The Fog (1980) – The second in a series of John Carpenter movies to receive a 4K restoration.  A small town celebrating its centenary is enveloped by a fog that brings with it a reckoning from the past.  A spooky almost old-fashioned horror that is relatively tame, but enjoyable none the less.  Notable of the first onscreen pairing of Jamie Lee Curtis and her mother Janet Leigh. The Fog

The Evil Dead (1981) – Five young friends unwittingly release and are possessed my daemons while on holiday in a cabin in the woods.  The effects show their budget, the acting isn’t always great and the editing is conspicuous.  None of this stops it being a stone cold classic.  The Evil Dead

Escape From New York (1981) – Another remastered John Carpenter classic.  Made in 1981 and set in the future, 1997 where Manhattan has been turned into a giant maximum-security prison.  Snake Plissken (Kurt Russell) is sent into the prison to rescue the president after Air Force One is hijacked.  What could have been a forgettable Sci-Fi B-movie is elevated to stone cold classic by the inclusion of the iconic Snake Plissken, and more importantly Kurt Russell’s portrayal of him.  Made in a cynical post-Vietnam war/Watergate American it is strangely and frighteningly relevant today.Escape From New York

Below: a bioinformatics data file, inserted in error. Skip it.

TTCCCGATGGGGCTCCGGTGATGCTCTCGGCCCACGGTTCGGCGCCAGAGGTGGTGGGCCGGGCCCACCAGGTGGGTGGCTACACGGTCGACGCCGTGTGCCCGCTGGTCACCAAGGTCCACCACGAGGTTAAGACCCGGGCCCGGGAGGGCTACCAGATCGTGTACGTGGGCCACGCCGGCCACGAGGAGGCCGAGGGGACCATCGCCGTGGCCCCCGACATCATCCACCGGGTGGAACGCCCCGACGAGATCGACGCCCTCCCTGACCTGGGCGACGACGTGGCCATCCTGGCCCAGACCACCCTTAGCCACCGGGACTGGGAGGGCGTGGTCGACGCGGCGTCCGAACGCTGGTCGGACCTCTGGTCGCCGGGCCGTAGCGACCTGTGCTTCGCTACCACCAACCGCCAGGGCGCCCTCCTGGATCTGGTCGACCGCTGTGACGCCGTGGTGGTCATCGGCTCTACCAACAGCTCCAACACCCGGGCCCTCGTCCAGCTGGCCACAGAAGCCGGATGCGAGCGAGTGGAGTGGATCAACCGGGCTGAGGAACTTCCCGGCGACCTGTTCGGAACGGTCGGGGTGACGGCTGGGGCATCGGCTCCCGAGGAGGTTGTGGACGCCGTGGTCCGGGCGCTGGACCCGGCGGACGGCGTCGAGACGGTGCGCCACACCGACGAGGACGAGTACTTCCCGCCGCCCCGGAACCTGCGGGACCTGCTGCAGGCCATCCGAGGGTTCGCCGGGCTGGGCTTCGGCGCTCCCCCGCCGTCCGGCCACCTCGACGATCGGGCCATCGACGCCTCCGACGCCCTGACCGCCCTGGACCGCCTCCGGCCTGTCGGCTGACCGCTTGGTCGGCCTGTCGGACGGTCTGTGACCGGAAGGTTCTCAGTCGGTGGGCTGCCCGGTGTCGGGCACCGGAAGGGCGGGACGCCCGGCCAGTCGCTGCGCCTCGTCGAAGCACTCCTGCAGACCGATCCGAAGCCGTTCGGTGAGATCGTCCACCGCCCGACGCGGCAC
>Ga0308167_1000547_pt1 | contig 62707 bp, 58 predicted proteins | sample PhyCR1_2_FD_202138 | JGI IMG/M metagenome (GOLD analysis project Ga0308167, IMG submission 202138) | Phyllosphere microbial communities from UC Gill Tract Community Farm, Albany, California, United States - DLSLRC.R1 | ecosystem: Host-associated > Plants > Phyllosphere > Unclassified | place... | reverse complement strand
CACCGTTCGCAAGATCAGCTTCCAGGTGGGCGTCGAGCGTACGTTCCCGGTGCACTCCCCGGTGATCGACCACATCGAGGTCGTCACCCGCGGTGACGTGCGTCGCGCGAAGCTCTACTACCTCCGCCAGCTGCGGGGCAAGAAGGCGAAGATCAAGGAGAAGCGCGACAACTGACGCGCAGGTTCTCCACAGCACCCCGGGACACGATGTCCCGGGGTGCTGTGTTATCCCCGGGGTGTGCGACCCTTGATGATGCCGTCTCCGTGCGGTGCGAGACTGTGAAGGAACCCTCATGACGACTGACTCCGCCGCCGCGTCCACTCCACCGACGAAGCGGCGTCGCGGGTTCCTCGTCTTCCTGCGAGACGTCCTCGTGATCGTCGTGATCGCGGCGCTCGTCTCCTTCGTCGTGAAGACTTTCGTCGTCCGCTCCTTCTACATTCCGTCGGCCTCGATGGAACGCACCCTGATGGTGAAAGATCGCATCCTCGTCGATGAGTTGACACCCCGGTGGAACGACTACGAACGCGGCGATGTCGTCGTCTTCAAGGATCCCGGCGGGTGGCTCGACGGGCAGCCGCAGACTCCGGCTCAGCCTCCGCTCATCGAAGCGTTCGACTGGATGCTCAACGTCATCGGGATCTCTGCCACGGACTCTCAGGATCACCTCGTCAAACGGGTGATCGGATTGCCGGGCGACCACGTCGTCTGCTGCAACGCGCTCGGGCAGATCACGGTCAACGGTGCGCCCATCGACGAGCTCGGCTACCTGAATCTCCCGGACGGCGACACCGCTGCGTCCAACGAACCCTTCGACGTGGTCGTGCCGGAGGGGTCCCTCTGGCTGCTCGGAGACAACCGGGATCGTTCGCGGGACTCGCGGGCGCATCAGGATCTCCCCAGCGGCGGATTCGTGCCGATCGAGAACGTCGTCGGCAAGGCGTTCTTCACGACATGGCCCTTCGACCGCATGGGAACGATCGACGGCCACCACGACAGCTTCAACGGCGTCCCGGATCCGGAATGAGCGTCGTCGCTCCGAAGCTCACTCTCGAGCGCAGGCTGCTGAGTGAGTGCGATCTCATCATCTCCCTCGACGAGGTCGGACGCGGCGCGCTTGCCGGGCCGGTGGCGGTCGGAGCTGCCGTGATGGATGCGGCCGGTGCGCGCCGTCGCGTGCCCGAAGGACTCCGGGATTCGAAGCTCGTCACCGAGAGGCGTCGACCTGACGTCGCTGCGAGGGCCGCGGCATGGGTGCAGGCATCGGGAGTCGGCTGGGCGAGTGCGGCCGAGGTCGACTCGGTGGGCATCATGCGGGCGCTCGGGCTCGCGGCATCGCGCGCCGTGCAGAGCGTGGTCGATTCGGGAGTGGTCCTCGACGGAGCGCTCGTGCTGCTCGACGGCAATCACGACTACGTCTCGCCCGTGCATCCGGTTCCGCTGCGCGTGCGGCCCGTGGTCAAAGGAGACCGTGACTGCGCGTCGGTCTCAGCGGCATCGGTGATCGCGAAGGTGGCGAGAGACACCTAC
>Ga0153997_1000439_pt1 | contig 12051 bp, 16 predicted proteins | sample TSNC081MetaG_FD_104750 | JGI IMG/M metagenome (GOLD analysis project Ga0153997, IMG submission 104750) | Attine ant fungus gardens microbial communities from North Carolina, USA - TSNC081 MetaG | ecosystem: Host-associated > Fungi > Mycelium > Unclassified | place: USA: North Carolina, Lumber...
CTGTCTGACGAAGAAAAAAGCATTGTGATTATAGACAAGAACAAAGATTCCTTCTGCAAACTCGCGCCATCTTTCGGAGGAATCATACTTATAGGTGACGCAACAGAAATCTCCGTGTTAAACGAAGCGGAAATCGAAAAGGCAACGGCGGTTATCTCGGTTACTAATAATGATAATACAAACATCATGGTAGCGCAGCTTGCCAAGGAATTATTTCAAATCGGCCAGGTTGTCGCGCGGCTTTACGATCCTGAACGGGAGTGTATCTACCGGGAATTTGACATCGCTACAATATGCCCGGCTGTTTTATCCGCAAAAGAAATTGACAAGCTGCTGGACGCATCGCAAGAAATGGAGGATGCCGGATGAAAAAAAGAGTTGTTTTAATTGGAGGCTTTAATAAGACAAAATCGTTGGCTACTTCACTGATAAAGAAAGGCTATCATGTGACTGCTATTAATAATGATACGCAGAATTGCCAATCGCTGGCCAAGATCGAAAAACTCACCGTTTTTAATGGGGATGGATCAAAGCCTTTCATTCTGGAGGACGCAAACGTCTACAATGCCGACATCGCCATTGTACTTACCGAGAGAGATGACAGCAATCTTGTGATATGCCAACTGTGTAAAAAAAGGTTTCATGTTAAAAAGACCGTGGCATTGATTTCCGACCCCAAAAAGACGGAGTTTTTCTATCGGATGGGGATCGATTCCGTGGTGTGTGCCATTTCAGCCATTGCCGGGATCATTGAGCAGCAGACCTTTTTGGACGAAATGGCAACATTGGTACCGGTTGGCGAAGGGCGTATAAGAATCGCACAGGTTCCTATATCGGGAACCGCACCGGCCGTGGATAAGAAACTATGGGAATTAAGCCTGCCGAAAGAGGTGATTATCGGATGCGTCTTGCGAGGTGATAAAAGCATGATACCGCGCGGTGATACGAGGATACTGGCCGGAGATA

Die Hard (1988) – Towards the end of the 1980’s Die Hard rewrote the book on action movies, how has it aged?  The simple answer is very well!  It is made with typical 80’s film stock that is a little grainy and muddy looking (not as bad as 70’s, but not as bright or crisp what came before or after), other than that it is very modern.  If you saw it for the first time many of the story beats may seem a little clichéd, it isn’t, this is the archetype that everything else copied.  A treat to see on the big screen. Die Hard

Audition (1999) – Horror thriller from the prolific director Takashi Miike.  A widower takes an offer from a friend to “audition” girls to find him a new wife.  I hadn’t seen this since watching it at the cinema on its original release, as great as I remember.  What I had forgotten, was how long it took for the horror to begin, and how quickly it became horrific. Audition

Battle Royale (2000) – Set in a near future, Japan to help suppress a problem of rising crime amongst teenagers, a class of students is randomly selected each year and sent to an island, where they are forced to fight to the death.  A modern classic that has been the benchmark for teenage dystopian movies for the past eighteen years.Battle Royale